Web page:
Most winter rides end up in an remote car park with no hosepipe or jet wash to hand, but with the latest and greatest portable washers, that's no longer a problem when it comes to cleaning your bike.
A thick (and long) pair of rubber gloves won’t go amiss, but if you really want to make the cleaning process a lot more pleasant, try the best mobile pressure washers. Even if you use any of the best mountain bike mudguards to keep yourself from getting with filth, your bike can never escape the muck.
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Good value mini washer
Weight: 5kg | Pressure: 9 bar/130psi | Tank capacity: 15L | Rating: 9/10
Pros: Cheap. All-in-one solution. Powered by car battery. Cons: Not as powerful as the Bosch or Worx. Build quality isn’t great.
The Mobi V-15 is one of those bits of kit that deserves a space in the boot of every rider. Simple to use and with neat attachments it makes cleaning your bike at the end of a ride a much less painful process.
Capacious reservoir, easily enough for cleaning two bikes. Powerful and consistent water delivery. Extra attachments are a bonus. Hose connections are a little fragile. Removable power cord.
In terms of cleaning power, the Hydroshot is a go-anywhere jet wash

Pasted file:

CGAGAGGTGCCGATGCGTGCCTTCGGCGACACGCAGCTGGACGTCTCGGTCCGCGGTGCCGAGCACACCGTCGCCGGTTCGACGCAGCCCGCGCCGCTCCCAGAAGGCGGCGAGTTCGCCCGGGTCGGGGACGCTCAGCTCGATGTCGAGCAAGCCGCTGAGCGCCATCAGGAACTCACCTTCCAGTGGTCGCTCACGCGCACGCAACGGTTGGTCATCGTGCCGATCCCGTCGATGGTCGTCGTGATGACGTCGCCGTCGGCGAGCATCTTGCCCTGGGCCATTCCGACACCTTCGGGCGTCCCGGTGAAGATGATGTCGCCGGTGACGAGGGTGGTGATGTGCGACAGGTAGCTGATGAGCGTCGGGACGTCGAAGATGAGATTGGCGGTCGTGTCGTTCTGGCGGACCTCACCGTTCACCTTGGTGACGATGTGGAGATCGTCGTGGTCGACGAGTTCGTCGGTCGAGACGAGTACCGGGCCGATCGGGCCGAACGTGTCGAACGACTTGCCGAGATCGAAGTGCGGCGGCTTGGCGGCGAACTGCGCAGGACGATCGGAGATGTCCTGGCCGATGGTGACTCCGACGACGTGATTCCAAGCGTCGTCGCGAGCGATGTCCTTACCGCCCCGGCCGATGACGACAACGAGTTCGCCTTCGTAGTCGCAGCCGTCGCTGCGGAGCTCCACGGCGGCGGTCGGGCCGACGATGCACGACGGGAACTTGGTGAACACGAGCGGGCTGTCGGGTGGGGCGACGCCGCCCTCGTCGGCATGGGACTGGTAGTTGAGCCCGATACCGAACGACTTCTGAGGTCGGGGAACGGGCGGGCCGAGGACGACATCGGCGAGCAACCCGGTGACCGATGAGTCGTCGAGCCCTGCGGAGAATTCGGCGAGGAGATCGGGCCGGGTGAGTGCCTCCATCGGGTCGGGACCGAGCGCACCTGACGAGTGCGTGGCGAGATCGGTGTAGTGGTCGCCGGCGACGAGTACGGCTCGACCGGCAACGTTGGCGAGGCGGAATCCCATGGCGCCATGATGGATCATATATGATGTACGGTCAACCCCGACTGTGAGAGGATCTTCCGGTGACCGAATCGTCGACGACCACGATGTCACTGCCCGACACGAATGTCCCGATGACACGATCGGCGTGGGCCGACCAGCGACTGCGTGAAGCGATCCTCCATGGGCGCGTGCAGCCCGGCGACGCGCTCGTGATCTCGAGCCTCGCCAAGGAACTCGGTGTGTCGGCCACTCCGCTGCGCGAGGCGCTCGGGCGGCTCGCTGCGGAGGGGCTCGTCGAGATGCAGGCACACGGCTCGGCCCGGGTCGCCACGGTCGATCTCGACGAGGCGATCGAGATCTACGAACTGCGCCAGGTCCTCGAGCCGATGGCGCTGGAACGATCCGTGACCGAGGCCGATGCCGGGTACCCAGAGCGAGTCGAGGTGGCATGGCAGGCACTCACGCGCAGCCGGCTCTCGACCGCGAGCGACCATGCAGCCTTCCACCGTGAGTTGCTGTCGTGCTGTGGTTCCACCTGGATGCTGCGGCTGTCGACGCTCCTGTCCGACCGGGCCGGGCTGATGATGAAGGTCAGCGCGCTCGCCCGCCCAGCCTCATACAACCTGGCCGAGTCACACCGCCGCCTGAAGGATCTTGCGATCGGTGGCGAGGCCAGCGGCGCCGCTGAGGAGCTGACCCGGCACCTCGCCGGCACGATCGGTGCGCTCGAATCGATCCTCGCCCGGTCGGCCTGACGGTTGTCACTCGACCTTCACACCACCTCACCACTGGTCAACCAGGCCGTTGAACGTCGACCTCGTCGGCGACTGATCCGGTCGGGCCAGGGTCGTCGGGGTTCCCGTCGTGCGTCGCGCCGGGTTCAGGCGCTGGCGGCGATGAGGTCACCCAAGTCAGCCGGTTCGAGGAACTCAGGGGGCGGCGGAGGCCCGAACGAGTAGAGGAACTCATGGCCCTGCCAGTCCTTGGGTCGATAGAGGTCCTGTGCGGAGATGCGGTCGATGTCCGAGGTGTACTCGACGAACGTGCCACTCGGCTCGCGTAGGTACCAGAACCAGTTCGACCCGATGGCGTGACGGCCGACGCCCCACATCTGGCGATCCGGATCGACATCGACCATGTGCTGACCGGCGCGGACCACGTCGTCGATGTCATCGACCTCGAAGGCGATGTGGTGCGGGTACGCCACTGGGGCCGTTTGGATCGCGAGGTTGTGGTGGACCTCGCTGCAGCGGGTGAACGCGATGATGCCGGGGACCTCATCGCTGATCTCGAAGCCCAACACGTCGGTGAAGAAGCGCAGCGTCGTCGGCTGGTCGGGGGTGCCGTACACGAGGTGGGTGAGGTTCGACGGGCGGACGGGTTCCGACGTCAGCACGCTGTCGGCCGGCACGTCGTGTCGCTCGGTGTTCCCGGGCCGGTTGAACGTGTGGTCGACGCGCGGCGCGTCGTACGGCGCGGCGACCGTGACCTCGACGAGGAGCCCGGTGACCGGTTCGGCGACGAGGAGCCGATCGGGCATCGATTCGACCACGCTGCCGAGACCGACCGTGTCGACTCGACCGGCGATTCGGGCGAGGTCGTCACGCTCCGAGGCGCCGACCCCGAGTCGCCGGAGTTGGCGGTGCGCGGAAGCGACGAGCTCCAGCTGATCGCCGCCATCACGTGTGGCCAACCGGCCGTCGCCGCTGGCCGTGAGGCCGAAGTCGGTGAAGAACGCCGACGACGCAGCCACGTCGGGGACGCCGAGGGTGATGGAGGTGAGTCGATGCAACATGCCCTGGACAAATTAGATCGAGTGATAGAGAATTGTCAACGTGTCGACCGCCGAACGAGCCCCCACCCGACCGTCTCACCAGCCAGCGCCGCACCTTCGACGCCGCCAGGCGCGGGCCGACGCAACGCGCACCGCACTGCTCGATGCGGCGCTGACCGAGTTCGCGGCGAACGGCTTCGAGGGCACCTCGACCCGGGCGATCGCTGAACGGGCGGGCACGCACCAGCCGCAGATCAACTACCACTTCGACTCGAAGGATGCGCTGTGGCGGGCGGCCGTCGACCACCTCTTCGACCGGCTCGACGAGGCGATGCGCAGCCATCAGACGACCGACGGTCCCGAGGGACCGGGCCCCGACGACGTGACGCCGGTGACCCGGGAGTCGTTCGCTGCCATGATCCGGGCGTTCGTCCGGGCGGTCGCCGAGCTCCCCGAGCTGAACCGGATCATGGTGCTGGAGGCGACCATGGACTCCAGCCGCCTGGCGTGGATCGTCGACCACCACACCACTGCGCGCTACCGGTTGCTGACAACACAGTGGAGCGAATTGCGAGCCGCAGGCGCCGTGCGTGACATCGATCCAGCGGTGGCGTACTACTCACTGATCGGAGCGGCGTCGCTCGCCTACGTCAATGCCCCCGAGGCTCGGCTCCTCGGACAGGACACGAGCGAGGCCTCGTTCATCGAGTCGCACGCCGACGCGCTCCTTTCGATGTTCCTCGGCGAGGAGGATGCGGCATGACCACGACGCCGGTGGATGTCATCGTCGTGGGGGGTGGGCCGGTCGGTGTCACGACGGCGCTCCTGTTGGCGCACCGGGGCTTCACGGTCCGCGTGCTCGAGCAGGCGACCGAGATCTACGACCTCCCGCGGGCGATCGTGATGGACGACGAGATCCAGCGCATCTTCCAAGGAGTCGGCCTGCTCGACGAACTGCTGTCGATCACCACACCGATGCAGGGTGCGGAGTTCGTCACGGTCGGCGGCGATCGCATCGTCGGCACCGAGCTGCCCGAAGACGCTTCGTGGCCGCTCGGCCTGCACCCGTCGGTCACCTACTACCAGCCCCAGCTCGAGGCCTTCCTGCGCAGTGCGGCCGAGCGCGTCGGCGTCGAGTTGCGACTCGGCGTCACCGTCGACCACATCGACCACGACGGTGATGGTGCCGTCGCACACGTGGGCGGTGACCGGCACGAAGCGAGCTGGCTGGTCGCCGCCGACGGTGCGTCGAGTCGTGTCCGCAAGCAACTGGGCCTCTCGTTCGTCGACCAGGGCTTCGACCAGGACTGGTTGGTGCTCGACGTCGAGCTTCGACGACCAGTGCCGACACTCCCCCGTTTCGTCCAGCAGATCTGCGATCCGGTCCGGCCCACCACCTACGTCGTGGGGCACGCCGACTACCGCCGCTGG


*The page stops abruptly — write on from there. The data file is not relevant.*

Weight: 1.85kg | Pressure: 25 bar/360psi | Rating: 10/10
Pros: Compact, cordless, you don’t need to lug around a heavy tank of water Cons: Not everywhere has ready access to water
Unlike the Bosch Fontus (below), the Worx Hydroshot doesn’t have a water tank but it does have a 10m water hose, which you can dip into any third-party water source. It also has a filter on the end, so you even run it from dirty water, like a stream or puddle. You also get a fold up bucket, into which you can collect water, you can also clip a standard garden hose and there’s also an adapter for the bottom of the lance to screw on a mineral water bottle. If there’s water out there the Hydroshot will let you access it.
The Hydroshot lance has three pressure settings and the nozzle rotates to offer five different spray features from a powerful jet stream to a wide fan spray for dousing the bike. Worx claims 2.5Mpa water pressure (about 25bar), which is twice that of the Bosch but in use both units felt pretty similar. Don’t worry though, it’s plenty powerful enough to blast away filth without doing damage to any bearings if you’re careful.